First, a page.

CSOs must also continuously study adversaries to understand the threat they pose. Adversaries are using advanced tactics and technologies. For example, hackers are leveraging artificial intelligence to probe, conceal, and monitor the interactions between users and systems to expose vulnerabilities. They thrive on social engineering practices which target users; the greatest threat to security posture. Furthermore, they use AI to develop polymorphic malware (such as worms, viruses, bots, and key loggers) that outmaneuver and bypass antiquated security controls and detections methods.

Security compliance is the central nervous system of an organization’s cyber posture. It disseminates intelligence and coordinates offensive and defensive measures to protect the organization from foreign intrusion. CSOs cannot enforce security compliance without the assistance of the same suite of emerging technologies used against them. Using artificial intelligence, security professionals can peel away the complex layers of government and shed light on the underlying infrastructure and its vulnerabilities. Deep learning and neural networks can expose threat patterns and detect anomalies 24/7. Through these augmented intelligences, CSOs can anticipate and better prepare for attacks.


“What is of the greatest importance in war is extraordinary speed: one cannot afford to neglect opportunity.”

Cyber warfare takes place at a speed physical warfare is simply incapable of. It is fast, sudden, and uninhibited by the size of forces, complexity of the terrain, location, or the unity of alliances. Rather than relying on a human force, bad actors use automated minions to wreak havoc. Since cyber warfare is characteristically influenced by speed, intelligence, and agility, we must free ourselves from the shackles of all too prevalent highly manual, paper-intensive, convoluted security process that are typical of today’s security postures. We are still making data calls for patches, inventory, and vulnerability scans!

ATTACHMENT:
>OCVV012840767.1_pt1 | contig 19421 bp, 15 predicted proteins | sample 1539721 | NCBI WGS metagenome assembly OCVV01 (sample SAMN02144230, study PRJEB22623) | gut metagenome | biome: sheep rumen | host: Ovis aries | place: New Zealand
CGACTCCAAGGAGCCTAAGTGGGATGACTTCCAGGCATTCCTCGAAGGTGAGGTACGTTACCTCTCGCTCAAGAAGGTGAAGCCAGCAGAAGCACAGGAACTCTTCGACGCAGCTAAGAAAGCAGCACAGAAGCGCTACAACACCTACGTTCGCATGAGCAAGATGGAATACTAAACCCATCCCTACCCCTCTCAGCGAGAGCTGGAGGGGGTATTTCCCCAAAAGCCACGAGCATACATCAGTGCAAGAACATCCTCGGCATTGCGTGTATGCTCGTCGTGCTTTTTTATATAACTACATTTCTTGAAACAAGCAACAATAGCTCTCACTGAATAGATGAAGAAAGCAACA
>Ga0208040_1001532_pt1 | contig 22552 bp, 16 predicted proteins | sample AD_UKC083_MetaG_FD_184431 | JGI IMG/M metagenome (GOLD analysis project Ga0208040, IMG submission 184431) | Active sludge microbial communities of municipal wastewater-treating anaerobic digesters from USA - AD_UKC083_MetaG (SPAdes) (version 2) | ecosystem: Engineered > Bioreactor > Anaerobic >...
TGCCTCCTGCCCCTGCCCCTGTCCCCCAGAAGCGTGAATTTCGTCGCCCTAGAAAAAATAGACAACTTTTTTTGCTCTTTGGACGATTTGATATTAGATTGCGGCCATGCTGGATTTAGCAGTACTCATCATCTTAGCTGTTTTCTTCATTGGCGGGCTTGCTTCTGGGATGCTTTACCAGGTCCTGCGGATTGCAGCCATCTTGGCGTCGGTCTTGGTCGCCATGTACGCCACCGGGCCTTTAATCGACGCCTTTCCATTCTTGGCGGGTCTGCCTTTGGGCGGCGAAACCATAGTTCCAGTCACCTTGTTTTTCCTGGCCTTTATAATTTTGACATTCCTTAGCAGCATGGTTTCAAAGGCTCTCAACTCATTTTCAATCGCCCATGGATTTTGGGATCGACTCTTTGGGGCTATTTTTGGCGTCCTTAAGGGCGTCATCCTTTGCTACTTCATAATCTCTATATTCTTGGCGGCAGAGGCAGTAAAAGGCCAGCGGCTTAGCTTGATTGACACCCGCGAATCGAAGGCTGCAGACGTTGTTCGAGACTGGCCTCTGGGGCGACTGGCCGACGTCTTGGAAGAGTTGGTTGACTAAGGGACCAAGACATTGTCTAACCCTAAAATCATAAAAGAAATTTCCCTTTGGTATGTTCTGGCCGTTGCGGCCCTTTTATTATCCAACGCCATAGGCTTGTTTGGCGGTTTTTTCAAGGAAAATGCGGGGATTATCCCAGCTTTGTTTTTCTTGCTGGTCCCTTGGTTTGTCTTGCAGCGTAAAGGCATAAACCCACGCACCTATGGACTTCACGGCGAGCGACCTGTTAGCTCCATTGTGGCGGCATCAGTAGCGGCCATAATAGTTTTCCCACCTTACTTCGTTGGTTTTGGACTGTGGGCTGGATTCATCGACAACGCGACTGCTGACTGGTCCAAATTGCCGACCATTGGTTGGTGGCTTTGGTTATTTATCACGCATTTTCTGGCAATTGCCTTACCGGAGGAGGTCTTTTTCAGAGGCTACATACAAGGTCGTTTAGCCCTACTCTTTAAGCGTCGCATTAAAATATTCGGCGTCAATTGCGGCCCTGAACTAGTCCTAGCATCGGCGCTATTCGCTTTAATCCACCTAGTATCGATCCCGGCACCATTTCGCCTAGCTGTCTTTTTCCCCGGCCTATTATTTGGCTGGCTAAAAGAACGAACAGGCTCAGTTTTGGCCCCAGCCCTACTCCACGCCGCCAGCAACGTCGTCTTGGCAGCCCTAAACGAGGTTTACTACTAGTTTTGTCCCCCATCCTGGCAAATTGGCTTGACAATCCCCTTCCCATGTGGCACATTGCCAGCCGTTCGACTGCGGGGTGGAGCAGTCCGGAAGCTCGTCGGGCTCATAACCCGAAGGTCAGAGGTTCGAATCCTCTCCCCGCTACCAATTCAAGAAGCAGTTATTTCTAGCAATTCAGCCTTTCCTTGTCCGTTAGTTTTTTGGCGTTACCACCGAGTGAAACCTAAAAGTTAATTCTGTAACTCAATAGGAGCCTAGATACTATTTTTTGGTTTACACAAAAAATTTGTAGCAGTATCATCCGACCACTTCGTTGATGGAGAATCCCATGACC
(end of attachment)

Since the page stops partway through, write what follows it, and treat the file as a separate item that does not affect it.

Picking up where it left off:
The Federal Government is notoriously slow and riddled with outdated processes.  Over 95% of security governance, risk, and compliance (GRC) processes are paper based. Even continuous diagnostic and mitigation (CDM) processes are highly manual. This can be seen in the 6 to 12 month Assessment & Authorization (A&A) process required to launch a new system.  Integrating AI and blockchain can drastically shorten the A&A process down to less than a month while simultaneously re-engineering it to be continuous, thus avoiding the need to reauthorize every 3 years. Responding to security breaches can still take days. Discovering whether a security breach occurred can take even longer as the agency must rely on this antiquated system to conduct scans of the network and systems. Since cyber-attacks are fast and furious, the current delays are unacceptable in modern cyber warfare.

The speed at which we detect, analyze, and respond to security incidents will affect who wins this war. Blockchain and AI can be used to accelerate the security process. The blockchain’s shared distributed ledger can be used for storing security events and incidents to provide an immutable source of truth.  AI can analyze that data to predict threats based on patterns and anomalies. It can cluster security data to predict risk and foster a zero-trust security model. Robots can continuously scan firewalls, routers, gateways, networks, systems, applications, and databases for vulnerabilities. Humans may be smarter but robots are faster. If supervised correctly, robots can evolve and execute tasks with less bias, fewer mistakes, and reduced downtime.